Double Take 'Toons: The Popeulist?
December 01, 2013 5:23 AM
Pope Francis recently issued an 84-page paper criticizing the excesses of
capitalism, stating "it is evident that unbridled consumerism combined with
inequality proves doubly damaging to the social fabric." Mike Luckovich
doubts some will hear him, while Rainer Hachfeld believes the Holy Father
has joined the company of Karl Marx and Friedrich Engels.
The Car Allowance Rebate System (CARS), colloquially known as "cash for clunkers",
was a $3 billion U.S. federal scrappage program intended to provide economic
incentives to U.S. residents to purchase a new, more fuel-efficient vehicle when trading
in a less fuel-efficient vehicle. The program was promoted as providing stimulus to the
economy by boosting auto sales, while putting safer, cleaner and more fuel-efficient
vehicles on the roadways
Definition of 'Government Security
government debt obligation (local or national) backed by the credit and taxing
power of a country with very little risk of default
Treasury bills (T-Bills), notes and bonds are marketable securities the U.S. government
sells in order to pay off maturing debt and to raise the cash needed to run the federal
government . When you buy one of these securities, you are lending your money to
the government of the United States.
T-bills are short-term obligations issued with a term of one year or less, and
because they are sold at a discount from face value, they do not pay interest before
maturity. The interest is the difference between the purchase price and the price
paid either at maturity (face value) or the price of the bill if sold prior to maturity
Treasury notes and bonds, on the other hand, are securities that have a
stated interest rate that is paid semi-annually until maturity. What makes
notes and bonds different are the terms to maturity. Notes are issued in two-,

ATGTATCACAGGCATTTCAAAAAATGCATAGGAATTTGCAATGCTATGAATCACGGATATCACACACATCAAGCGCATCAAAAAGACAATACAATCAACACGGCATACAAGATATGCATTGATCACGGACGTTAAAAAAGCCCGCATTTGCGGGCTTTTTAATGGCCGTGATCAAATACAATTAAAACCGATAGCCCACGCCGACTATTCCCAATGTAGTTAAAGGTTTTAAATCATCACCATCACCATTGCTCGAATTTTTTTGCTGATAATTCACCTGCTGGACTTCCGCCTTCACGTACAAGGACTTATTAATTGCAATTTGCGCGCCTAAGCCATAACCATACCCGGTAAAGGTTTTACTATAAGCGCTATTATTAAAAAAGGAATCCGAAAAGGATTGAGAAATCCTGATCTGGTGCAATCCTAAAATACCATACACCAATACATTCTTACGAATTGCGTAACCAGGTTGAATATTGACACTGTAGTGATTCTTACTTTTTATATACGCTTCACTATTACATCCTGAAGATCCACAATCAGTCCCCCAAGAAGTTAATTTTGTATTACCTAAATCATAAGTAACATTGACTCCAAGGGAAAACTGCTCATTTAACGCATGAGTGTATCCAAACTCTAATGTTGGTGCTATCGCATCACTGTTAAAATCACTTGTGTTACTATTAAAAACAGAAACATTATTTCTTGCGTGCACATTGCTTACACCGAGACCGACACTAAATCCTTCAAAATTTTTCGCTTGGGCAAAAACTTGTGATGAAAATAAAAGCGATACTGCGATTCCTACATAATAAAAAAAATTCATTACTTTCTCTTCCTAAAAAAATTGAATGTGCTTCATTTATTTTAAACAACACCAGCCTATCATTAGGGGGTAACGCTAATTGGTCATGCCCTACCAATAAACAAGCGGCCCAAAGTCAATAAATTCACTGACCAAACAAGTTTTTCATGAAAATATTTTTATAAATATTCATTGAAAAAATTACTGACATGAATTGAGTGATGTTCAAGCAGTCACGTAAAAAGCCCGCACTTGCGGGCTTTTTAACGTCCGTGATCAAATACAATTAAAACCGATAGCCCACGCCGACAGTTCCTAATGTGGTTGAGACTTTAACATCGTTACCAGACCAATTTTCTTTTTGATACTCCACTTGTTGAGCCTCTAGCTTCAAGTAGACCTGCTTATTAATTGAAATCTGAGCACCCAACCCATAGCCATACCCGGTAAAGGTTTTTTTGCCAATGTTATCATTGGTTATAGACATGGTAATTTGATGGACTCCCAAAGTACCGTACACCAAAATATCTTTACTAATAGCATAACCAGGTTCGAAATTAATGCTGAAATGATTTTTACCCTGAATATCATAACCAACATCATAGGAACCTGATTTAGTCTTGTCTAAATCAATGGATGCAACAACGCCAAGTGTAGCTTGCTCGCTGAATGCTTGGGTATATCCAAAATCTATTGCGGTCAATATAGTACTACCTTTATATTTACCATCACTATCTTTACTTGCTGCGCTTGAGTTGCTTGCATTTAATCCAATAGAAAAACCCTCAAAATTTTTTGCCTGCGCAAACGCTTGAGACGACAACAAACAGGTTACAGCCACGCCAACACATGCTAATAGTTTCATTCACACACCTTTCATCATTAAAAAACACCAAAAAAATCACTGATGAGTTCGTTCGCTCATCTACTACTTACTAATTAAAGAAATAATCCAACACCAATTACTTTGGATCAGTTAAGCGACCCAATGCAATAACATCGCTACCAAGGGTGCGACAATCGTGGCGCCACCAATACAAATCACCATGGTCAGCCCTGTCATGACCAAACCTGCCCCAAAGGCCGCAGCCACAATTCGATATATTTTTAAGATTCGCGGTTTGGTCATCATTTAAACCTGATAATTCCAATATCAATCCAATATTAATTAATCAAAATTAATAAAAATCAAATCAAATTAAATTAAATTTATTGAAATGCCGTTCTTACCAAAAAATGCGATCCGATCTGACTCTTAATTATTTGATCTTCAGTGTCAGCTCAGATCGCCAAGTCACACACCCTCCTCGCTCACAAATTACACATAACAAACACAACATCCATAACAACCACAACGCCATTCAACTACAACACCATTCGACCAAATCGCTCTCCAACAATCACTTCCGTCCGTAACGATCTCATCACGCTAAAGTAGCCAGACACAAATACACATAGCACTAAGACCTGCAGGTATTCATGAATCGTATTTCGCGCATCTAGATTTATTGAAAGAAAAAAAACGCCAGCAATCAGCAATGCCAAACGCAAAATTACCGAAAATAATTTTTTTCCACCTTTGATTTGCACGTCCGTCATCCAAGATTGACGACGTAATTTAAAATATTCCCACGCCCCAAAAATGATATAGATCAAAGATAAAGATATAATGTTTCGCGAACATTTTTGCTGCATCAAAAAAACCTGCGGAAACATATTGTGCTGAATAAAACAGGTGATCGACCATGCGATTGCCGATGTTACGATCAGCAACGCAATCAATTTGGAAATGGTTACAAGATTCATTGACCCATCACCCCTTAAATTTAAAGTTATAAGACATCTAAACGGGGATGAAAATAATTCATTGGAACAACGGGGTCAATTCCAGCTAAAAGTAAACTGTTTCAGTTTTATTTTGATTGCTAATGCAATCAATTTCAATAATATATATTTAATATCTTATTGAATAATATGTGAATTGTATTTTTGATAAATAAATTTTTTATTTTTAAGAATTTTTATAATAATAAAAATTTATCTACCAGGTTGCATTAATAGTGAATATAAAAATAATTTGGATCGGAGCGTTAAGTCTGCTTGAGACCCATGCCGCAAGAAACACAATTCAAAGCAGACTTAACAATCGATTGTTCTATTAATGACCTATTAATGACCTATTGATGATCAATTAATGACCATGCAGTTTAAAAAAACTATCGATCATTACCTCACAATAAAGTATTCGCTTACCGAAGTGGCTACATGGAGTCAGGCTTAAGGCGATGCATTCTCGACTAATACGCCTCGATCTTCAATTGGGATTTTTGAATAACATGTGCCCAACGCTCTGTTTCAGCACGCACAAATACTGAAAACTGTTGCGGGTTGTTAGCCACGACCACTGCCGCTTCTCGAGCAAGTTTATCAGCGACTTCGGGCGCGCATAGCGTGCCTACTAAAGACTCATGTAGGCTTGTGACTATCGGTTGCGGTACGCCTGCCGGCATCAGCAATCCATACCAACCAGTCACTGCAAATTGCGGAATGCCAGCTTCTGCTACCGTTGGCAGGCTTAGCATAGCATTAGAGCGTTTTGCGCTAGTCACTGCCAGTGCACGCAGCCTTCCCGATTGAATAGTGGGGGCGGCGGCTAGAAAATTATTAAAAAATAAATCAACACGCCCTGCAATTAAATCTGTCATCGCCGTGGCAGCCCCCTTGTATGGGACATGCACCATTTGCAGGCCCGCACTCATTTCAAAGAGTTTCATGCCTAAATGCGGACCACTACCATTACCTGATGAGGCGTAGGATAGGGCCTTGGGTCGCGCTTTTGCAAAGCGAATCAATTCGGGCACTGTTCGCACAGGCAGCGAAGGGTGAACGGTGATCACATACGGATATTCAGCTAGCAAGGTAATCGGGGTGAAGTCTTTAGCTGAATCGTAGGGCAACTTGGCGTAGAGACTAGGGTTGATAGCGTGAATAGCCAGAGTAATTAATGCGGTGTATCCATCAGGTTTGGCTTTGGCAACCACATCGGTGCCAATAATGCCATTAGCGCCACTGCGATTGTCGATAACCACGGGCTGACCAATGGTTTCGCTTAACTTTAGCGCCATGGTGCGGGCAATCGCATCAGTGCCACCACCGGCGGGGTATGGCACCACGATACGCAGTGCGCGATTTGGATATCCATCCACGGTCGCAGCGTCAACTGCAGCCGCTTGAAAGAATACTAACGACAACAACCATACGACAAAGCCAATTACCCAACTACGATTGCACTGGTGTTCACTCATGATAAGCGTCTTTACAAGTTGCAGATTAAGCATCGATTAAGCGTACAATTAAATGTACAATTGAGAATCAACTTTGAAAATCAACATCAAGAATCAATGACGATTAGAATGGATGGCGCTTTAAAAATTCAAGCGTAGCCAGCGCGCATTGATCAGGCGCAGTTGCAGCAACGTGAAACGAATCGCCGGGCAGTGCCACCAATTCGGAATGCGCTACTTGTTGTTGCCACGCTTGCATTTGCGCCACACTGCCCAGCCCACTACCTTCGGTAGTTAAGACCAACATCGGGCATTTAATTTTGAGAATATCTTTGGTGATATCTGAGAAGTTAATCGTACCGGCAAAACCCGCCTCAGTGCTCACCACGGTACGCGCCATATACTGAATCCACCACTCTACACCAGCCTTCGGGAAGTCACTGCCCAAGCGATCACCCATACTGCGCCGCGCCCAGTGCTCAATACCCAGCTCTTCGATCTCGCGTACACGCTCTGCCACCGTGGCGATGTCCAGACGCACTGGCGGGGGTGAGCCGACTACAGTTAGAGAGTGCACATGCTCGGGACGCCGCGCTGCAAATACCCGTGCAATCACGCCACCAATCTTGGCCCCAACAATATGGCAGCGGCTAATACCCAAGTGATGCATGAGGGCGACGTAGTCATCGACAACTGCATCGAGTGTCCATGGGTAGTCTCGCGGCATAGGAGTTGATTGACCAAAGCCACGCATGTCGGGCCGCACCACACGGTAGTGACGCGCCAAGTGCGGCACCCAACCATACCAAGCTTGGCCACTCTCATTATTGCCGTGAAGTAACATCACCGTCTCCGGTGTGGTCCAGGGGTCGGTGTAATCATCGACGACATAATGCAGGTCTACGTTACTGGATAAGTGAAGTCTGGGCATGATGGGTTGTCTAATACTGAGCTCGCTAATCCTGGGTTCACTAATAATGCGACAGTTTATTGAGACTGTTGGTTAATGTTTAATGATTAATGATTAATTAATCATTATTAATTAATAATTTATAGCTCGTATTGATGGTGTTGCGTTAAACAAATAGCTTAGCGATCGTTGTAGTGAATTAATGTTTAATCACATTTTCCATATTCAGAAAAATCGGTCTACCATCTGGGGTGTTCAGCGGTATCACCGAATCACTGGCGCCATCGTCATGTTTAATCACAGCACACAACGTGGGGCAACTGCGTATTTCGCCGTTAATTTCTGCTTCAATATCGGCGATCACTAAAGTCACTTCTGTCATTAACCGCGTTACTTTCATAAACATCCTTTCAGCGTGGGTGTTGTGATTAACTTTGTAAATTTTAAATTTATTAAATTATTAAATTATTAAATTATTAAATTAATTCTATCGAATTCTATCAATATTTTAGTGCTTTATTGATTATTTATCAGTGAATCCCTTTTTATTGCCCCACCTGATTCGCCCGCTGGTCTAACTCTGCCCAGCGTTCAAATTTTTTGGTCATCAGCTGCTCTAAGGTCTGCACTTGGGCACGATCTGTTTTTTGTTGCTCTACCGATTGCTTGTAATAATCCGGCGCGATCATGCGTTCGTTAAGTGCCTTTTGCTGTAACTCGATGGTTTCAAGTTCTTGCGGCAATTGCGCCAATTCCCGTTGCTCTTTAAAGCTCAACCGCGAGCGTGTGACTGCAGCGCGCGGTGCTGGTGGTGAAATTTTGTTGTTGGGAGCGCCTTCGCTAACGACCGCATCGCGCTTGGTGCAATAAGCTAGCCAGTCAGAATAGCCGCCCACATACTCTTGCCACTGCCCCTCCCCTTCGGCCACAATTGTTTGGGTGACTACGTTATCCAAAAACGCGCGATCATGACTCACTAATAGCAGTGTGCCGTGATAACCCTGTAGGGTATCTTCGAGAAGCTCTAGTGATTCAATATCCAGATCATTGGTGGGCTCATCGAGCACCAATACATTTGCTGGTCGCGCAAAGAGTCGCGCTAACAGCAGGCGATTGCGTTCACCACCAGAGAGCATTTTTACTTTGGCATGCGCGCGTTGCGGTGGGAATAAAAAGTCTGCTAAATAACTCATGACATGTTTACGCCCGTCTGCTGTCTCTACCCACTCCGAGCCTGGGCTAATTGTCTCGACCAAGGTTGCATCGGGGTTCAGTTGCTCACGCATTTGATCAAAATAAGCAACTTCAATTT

three-, five- and 10-year terms. Conversely, bonds are long-term
with terms of more than 10 years.
The yield on a bond is determined at auction.
Bonds are sold in increments of $100. The minimum purchase is $100.
You can hold a Treasury bond until it matures or sell it before it matures.
In a single auction, an investor can buy up to $5 million in bonds by non-competitive
bidding or up to 35% of the initial offering amount by competitive bidding. treasury bond price explained
My Father's friend got a 500,000,000 federal
reserve bond series of 1934?
It was like a whole bond paper with a dollar
amounting $500,000,000 and there are lots of
small stab at the side (federal reserve notes) as
payments for all debts and expenses series in
1934. they hunt it 3 weeks ago in a cave here
in Phils. It was in a metal box with i think 10x12
inches size, total of 250pcs. including
certificates and 3 gold coins at the top. We are
just curious where to ask about it, does it has a
value if ever, and where to surrender the said
treasure. Is any protections given to the one
who hunts it? Pls. advise. thank you...
Best Answer - Chosen by Voters
What you have there is a lovely box full of fakes.
First, the US never issued any kind of bonds in that high a denomination.
Second, a real bond would be engraved and printed on the same cotton fiber substrate as
US banknotes, and NEVER on watermarked bond paper.
This scam has been going on in the Philippines for years. The back story is always a
variation of the bonds were newly discovered from their WW2 hiding place, and they are
always insanely high denominations. They are not real. Period.